The Reserve Bank and Police inquiries?

 

The Reserve Bank and Police inquiries will certainly help, but they serve limited objectives, and they won’t be enough.  There may have been some corruption and criminal activities, but these cannot explain the scale of this disaster.

 

The NBF had a number of “checks and balances” or “security guards” in place: the NBF Internal Management and Auditing structure, the NBF Board, the Reserve Bank, the Ministry of Finance, the Auditor General’s Office.  How did they all fail, despite the presence of some conscientious people?

 

If there was mismanagement by the Bank senior staff and bad banking practice, the public needs to know how this “bad management” was appointed in the first place, and allowed to continue?

 

Why did not the NBF Board pick up the scale of problems, or if individuals did, why were their concerns not addressed by the appropriate authorities?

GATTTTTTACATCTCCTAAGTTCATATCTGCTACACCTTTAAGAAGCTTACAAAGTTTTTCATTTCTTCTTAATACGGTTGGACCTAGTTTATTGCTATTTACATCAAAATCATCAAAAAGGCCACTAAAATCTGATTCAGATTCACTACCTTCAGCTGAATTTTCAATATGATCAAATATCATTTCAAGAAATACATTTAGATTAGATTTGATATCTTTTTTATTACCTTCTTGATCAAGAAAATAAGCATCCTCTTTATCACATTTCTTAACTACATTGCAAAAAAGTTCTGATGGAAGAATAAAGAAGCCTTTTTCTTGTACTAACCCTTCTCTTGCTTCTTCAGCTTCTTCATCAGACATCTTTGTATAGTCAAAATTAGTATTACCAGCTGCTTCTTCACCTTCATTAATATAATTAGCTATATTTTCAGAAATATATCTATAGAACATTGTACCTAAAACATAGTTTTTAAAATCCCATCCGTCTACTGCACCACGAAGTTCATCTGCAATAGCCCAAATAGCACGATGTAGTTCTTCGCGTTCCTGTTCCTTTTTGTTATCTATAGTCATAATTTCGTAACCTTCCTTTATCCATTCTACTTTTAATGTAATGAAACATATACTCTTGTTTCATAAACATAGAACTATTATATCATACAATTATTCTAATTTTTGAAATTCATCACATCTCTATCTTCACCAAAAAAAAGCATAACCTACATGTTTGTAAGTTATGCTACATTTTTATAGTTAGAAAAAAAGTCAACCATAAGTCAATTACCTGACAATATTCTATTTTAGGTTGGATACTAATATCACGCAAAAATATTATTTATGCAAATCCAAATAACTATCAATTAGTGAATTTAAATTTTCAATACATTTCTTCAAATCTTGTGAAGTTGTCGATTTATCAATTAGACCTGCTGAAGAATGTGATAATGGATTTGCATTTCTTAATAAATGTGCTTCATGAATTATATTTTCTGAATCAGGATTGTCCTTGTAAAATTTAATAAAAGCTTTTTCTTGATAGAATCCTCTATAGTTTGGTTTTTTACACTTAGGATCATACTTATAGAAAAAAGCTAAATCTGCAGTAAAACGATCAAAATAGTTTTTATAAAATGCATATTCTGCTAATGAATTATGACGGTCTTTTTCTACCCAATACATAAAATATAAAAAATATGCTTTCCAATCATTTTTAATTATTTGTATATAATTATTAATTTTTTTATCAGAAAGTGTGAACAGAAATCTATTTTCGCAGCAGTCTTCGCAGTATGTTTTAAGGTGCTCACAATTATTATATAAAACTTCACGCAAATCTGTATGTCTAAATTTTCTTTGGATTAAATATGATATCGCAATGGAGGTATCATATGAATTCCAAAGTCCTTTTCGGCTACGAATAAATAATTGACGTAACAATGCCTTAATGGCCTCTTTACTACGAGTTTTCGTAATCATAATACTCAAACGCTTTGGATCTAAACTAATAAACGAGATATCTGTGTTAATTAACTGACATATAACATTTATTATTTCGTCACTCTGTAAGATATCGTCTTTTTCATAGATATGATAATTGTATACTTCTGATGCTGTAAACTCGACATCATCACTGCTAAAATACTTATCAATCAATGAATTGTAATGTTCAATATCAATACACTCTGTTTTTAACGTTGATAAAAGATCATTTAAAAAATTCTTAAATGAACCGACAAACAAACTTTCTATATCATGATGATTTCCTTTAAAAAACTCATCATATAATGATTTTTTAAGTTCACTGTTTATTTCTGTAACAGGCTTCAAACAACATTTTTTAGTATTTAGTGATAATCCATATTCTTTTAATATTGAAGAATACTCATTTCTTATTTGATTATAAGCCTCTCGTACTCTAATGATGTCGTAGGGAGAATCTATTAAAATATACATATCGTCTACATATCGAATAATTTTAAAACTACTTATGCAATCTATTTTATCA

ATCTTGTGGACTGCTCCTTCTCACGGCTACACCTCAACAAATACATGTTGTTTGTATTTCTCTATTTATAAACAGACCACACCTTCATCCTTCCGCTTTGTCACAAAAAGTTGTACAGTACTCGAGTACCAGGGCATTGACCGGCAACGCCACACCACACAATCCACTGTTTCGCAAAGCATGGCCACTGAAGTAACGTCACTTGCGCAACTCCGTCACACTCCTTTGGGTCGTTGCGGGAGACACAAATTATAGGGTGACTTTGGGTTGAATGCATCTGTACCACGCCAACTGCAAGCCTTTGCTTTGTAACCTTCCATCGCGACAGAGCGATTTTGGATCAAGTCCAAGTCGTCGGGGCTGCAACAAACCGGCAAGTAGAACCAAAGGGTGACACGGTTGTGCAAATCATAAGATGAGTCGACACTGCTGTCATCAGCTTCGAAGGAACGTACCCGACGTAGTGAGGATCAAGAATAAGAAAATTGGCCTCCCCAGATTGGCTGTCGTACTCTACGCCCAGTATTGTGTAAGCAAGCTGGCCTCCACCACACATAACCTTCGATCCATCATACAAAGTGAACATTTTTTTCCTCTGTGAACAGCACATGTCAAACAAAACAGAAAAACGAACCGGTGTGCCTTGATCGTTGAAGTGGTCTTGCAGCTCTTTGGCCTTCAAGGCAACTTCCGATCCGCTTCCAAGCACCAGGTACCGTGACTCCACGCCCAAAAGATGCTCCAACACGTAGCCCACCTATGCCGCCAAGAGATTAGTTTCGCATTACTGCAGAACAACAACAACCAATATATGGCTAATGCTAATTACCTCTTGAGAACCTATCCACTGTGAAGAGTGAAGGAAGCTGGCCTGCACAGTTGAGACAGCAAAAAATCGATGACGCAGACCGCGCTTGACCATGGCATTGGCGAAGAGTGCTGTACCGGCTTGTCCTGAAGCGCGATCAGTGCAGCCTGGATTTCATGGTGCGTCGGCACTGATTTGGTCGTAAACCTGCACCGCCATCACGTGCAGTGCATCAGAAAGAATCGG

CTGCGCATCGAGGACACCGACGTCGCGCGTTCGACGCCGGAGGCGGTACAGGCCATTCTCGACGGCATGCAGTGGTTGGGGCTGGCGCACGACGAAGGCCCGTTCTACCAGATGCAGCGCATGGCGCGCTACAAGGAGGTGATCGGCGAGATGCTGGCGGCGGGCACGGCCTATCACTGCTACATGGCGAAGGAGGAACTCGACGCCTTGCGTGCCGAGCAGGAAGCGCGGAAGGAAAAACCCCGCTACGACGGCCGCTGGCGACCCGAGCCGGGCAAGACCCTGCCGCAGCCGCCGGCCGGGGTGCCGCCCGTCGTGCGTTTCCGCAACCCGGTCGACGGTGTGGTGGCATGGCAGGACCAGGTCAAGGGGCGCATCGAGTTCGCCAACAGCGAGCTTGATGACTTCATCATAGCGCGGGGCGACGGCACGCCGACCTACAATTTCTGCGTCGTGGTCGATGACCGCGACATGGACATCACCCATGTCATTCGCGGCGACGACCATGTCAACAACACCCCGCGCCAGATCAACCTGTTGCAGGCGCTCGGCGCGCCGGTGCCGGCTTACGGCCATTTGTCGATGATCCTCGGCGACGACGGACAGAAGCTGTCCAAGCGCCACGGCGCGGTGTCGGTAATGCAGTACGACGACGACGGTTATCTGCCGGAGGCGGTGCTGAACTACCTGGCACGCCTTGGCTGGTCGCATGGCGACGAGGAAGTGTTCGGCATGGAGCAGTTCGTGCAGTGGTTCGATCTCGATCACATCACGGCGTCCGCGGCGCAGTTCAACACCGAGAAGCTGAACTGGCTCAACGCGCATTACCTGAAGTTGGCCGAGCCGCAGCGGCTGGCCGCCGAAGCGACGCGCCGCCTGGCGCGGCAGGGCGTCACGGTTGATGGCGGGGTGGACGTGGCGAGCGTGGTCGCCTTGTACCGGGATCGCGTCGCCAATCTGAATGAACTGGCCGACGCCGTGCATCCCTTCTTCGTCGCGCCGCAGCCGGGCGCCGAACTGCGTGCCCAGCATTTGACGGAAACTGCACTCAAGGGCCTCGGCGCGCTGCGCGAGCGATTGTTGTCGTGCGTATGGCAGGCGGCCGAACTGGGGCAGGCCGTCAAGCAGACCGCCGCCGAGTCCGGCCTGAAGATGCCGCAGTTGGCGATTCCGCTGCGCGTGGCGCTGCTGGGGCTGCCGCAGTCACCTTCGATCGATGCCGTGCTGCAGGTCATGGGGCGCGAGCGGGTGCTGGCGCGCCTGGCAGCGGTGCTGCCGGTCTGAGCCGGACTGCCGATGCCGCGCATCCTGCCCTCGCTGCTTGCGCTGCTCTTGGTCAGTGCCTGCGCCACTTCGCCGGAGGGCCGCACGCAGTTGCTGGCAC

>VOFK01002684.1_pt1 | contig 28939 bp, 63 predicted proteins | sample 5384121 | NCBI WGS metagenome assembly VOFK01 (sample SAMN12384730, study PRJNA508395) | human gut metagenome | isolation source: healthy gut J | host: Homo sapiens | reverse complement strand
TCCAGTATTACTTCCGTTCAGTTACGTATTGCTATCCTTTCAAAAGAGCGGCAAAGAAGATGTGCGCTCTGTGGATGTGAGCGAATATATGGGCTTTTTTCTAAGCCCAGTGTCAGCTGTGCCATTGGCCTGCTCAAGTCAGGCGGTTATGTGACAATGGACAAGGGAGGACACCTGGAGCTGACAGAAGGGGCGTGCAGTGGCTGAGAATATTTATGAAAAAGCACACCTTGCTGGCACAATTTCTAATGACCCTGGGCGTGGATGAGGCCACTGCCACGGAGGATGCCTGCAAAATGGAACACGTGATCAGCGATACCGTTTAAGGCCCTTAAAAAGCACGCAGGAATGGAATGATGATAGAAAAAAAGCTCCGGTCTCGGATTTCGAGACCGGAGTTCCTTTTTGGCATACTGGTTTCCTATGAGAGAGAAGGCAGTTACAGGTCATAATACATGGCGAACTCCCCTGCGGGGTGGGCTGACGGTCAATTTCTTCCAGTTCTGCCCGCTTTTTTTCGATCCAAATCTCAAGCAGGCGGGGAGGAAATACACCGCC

Concerns were clearly expressed by the Auditor General’s Office and the otherwise extremely powerful Reserve Bank.  Why did not these lead to an early arrest of the rot?

 

What was the role of the Ministry of Finance? To what extent was Government pressure to follow development objectives a causal factor?  Indeed, what was the role of Government, especially given that Government basically appoints all these “checks and balances” or “security guards” which were supposed to watch over the NBF operations?

 

If the country and individuals in such positions are to learn, all these issues need to be clarified.

 

Need for Public Inquiry